Now that we’ve seen what’s in the Republican’s senate healthcare bill, it’s unlikely health insurers will reverse their business-driven decisions.
With startling serendipity, a month to the day after the ACHA passed out of the House, Anthem joined Aetna, Cigna and Humana in quitting the ACA health plan marketplaces in Ohio. The very next day, Premera Blue opted to end participation in two counties in Washington state, adding another region of the country poised to be without coverage through the ACA. Blue Cross and Blue Shield of Kansas City is also planning exits impacting some 25 counties in western Missouri.
And now that we’ve seen what’s in the Republican’s senate healthcare bill, it’s unlikely those health insurers will reverse their business-driven decisions. In the process, the problems for individuals and families with coverage through an ACA marketplace will get worse in all probability. What’s more, those who have employer-provided health plans are contending with their own set of healthcare-related troubles.
According to the Kaiser Family Foundation, 83% of workers who are getting some form of coverage through their employers have plans with deductibles. That dollar amount has gone up nearly 50% in the last five years. Data from the Centers for Disease Control and Prevention show one quarter of those covered have high-deductible health plans (HDHPs), and most anticipate this form of policy will soon become the standard. Kalorama Information, a medical market research firm, noted recently that Americans will be shelling out a stunning $608 billion from their own pockets by 2019.
Congress’ absence of collaborative behavior on healthcare legislation, fewer insurance choices from fewer health plans and skyrocketing patient out-of-pocket expenses should set off alarms in your head to take swift action to ensure the financial health of your medical group.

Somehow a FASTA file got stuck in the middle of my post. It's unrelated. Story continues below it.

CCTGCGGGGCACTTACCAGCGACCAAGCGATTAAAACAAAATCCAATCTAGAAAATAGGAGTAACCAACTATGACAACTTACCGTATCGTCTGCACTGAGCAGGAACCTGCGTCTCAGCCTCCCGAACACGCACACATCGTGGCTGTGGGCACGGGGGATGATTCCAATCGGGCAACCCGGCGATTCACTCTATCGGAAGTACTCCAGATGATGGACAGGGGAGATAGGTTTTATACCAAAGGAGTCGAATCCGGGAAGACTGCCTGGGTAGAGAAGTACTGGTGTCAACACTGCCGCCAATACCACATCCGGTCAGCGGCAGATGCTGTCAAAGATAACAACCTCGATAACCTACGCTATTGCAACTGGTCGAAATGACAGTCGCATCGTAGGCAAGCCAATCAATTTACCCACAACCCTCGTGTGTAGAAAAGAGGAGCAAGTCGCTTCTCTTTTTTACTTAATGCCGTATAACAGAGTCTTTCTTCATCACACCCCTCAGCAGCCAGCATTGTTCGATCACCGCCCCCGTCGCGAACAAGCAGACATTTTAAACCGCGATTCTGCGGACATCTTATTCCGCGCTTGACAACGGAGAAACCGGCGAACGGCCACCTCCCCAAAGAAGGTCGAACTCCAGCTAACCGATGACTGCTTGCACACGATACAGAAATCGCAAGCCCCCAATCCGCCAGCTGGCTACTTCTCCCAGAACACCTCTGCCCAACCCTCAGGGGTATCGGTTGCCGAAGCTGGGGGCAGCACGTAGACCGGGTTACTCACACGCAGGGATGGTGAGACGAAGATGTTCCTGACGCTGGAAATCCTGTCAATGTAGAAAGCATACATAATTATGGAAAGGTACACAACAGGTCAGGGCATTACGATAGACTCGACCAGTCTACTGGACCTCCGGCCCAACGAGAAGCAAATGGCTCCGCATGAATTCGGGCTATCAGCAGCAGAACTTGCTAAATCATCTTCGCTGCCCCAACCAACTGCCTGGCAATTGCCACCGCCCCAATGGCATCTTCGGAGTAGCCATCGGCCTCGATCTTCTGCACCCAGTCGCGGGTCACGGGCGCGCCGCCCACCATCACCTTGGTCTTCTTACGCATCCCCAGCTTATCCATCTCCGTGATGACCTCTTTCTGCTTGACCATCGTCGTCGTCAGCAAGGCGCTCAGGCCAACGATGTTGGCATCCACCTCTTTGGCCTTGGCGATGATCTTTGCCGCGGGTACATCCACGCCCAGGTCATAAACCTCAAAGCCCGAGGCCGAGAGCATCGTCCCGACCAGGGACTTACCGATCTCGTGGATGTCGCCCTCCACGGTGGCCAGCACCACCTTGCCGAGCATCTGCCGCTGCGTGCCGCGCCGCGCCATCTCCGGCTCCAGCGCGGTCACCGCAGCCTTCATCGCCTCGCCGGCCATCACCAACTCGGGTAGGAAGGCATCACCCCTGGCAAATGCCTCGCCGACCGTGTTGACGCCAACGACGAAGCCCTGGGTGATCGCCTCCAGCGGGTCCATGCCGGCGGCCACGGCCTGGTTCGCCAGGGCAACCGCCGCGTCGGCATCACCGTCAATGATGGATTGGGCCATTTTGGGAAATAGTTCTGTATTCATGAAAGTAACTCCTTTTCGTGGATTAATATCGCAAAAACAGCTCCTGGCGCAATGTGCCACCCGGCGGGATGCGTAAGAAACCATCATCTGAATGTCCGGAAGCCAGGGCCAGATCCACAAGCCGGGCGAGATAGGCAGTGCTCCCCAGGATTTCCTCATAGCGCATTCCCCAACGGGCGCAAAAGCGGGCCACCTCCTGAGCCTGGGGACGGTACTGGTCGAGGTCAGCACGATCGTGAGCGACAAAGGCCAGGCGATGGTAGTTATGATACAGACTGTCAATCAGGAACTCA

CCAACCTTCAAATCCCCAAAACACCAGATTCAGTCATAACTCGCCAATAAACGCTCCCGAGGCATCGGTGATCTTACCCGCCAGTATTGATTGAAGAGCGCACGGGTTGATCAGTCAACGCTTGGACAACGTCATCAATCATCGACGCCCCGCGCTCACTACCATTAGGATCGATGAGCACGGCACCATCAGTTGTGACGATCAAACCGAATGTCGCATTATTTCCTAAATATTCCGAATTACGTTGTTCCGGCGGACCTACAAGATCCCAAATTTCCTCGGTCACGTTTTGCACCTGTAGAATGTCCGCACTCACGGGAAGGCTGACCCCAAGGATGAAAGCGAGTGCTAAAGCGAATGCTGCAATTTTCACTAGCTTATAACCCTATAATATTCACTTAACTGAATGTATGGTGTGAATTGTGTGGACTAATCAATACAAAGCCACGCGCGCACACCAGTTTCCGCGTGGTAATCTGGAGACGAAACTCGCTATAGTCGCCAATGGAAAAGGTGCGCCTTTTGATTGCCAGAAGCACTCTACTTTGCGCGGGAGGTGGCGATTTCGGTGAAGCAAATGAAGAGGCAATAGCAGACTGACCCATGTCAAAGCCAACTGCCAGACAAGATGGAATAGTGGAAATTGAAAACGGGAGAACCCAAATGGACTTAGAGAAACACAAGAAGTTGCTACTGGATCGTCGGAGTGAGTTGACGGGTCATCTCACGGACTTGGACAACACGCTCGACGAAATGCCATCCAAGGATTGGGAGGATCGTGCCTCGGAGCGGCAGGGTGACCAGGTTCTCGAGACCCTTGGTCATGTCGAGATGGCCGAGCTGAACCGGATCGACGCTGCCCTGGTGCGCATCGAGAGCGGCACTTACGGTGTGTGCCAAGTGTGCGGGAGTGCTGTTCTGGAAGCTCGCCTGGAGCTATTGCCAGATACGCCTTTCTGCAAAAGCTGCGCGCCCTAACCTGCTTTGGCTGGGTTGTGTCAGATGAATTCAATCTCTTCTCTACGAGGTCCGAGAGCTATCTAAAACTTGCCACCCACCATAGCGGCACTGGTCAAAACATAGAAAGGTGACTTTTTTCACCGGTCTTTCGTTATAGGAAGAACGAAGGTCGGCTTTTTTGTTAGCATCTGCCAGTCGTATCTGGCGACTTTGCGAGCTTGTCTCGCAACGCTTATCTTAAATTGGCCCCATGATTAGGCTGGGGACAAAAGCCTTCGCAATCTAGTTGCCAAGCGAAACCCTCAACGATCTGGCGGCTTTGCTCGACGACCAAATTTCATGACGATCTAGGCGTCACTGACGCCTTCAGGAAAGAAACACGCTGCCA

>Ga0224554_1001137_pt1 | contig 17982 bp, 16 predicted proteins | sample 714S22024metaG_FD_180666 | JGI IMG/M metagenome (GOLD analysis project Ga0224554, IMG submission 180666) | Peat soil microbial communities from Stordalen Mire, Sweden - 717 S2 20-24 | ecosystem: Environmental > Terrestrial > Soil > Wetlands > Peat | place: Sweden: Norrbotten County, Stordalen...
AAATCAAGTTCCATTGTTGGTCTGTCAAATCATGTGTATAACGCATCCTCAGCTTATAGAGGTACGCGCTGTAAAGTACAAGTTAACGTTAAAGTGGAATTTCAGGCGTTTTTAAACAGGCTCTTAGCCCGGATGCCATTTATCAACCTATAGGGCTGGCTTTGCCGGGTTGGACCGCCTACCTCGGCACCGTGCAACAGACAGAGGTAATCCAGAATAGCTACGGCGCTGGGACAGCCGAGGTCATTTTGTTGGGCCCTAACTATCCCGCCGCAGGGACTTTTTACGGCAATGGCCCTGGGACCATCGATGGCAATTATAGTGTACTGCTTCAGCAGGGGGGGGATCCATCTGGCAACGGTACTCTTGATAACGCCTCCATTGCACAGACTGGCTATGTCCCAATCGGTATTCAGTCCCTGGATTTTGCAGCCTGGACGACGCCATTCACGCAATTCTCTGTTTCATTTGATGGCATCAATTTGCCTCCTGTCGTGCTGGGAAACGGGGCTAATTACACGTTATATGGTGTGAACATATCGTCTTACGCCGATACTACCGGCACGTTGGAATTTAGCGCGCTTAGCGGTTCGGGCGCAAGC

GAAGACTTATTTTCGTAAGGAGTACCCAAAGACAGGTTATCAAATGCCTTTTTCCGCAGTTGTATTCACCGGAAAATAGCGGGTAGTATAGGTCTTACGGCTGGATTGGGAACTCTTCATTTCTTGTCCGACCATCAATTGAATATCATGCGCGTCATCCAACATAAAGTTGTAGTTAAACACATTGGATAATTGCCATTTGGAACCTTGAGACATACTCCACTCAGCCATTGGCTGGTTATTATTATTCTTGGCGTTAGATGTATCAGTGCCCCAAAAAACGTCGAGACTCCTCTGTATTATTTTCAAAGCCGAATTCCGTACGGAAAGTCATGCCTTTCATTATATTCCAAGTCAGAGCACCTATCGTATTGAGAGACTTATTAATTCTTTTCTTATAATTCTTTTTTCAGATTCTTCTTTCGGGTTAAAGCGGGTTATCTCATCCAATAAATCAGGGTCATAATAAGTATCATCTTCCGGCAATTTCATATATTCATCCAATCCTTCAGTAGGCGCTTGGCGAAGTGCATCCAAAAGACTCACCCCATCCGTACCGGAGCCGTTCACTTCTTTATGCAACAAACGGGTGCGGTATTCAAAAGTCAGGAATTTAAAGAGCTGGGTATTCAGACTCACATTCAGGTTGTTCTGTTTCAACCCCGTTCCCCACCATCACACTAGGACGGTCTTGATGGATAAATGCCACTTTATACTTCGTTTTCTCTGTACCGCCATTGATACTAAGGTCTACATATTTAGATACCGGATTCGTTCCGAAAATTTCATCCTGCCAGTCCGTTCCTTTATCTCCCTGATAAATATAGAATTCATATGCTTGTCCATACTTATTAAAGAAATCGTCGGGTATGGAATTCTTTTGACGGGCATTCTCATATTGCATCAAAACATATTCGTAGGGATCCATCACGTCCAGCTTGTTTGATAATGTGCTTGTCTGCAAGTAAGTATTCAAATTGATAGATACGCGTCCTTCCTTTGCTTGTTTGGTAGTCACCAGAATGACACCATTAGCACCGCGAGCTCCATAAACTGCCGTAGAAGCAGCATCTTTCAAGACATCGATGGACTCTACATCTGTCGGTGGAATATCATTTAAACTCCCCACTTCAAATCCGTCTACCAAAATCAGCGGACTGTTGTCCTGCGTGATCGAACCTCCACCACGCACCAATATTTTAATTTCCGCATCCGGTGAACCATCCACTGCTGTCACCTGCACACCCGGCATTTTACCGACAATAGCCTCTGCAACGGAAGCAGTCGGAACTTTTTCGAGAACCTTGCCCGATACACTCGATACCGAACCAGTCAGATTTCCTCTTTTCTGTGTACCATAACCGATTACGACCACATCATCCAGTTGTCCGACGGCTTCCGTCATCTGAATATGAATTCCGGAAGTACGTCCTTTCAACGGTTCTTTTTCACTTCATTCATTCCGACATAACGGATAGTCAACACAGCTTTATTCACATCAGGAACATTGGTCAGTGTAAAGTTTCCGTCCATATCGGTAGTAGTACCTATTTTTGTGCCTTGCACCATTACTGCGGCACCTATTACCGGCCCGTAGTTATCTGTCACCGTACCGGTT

If you are waiting for our elected officials in Washington, D.C., to save the day, you might be in for a rude awakening soon. The situation you’re facing will only get more severe. Regardless of what healthcare law eventually gets signed at 1600 Pennsylvania Avenue, HDHPs will become more prevalent as all market dynamics point to that being the case. By extension, the amount of financial responsibility sitting with the patient will most certainly increase. Today we’re seeing 20%, 30% or as much as 50% of a medical group’s revenue coming from patients.
In challenging times, the business-and, make no mistake, your medical group is a business-that succeeds is the one that tosses off the status quo and embraces new, better and more efficient ways to do things.
To begin with, look at the way you seek payment for services rendered. The Healthcare Financial Management Association (HFMA) suggests the rise of patient financial responsibility calls for a “modern billing approach.” I’ve visited countless business offices of all sorts of medical groups across America. “Modern” is not the word I’d use to describe the patient payment collection methods used by most. In this digital age and the ubiquity of mobile phones, nearly nine out of 10 healthcare bills go out from medical group offices in paper form. In contrast, 56% of all bills presented to Americans are paid online.